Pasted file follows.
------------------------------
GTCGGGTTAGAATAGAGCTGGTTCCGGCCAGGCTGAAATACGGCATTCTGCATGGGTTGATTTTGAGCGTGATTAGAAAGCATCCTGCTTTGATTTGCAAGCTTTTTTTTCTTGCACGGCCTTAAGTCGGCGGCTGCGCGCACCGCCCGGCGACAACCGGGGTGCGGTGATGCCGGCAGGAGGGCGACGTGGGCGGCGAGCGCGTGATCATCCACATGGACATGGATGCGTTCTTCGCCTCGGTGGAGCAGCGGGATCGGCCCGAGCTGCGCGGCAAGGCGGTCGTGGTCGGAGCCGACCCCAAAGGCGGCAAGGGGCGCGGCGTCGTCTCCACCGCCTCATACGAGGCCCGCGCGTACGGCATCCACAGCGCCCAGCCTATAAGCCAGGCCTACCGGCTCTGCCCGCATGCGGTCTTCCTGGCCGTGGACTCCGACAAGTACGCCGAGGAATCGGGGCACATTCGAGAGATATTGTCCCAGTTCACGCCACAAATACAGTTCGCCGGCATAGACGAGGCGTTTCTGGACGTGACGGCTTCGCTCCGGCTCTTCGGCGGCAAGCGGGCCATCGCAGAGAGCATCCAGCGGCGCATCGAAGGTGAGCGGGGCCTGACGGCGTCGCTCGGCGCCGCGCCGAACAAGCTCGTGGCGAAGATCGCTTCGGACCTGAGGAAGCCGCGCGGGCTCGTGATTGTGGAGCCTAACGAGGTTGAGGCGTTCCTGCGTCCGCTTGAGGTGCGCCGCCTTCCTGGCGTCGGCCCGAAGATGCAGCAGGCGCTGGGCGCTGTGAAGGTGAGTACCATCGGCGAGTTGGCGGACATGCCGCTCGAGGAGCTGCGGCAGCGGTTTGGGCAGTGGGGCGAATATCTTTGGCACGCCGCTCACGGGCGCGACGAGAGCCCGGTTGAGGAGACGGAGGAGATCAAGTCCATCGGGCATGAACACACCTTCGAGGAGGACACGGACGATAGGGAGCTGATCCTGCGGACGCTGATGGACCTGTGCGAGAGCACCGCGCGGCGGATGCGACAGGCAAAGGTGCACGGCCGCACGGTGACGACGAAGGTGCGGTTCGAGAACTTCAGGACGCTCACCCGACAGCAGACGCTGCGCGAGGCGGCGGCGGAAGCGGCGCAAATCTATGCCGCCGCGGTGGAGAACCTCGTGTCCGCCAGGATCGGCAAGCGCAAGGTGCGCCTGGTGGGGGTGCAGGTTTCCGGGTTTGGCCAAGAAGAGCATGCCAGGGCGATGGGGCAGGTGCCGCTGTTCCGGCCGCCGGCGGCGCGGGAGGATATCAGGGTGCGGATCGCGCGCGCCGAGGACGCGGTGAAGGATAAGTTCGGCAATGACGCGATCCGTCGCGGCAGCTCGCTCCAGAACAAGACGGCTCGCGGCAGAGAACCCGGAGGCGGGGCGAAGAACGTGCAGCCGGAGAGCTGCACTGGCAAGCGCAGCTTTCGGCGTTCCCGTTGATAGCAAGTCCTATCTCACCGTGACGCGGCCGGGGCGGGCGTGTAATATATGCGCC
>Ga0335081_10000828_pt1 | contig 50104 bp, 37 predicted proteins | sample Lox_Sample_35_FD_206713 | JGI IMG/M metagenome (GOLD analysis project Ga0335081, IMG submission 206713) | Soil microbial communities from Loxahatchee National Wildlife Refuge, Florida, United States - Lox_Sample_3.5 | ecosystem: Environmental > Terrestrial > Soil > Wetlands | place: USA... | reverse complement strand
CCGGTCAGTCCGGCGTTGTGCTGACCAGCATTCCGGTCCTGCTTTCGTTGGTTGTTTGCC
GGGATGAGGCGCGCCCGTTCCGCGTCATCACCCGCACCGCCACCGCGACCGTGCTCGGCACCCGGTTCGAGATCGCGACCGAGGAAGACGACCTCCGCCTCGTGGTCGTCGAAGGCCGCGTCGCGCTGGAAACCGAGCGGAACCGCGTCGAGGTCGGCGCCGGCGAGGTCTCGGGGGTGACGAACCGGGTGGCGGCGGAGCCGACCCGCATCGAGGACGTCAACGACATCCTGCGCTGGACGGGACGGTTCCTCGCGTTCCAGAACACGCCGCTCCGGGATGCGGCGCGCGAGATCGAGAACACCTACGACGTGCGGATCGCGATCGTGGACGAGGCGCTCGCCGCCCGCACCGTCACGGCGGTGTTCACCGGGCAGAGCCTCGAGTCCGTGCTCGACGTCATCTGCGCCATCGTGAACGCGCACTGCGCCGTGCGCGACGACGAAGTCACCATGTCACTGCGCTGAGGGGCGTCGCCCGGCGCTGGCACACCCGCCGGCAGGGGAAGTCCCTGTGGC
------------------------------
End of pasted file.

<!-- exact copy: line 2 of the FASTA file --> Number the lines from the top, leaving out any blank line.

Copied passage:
>Ga0335081_10000828_pt1 | contig 50104 bp, 37 predicted proteins | sample Lox_Sample_35_FD_206713 | JGI IMG/M metagenome (GOLD analysis project Ga0335081, IMG submission 206713) | Soil microbial communities from Loxahatchee National Wildlife Refuge, Florida, United States - Lox_Sample_3.5 | ecosystem: Environmental > Terrestrial > Soil > Wetlands | place: USA... | reverse complement strand